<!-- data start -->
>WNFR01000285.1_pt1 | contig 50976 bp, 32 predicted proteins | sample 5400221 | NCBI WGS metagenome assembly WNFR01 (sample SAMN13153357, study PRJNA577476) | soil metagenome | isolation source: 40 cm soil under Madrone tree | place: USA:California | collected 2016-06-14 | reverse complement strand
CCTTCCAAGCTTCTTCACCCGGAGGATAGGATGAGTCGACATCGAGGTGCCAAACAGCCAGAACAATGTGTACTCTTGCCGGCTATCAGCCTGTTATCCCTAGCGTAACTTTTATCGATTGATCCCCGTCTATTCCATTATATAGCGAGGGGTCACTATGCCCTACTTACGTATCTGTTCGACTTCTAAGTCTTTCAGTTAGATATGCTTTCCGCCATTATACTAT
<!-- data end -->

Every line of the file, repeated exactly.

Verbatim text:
>WNFR01000285.1_pt1 | contig 50976 bp, 32 predicted proteins | sample 5400221 | NCBI WGS metagenome assembly WNFR01 (sample SAMN13153357, study PRJNA577476) | soil metagenome | isolation source: 40 cm soil under Madrone tree | place: USA:California | collected 2016-06-14 | reverse complement strand
CCTTCCAAGCTTCTTCACCCGGAGGATAGGATGAGTCGACATCGAGGTGCCAAACAGCCAGAACAATGTGTACTCTTGCCGGCTATCAGCCTGTTATCCCTAGCGTAACTTTTATCGATTGATCCCCGTCTATTCCATTATATAGCGAGGGGTCACTATGCCCTACTTACGTATCTGTTCGACTTCTAAGTCTTTCAGTTAGATATGCTTTCCGCCATTATACTAT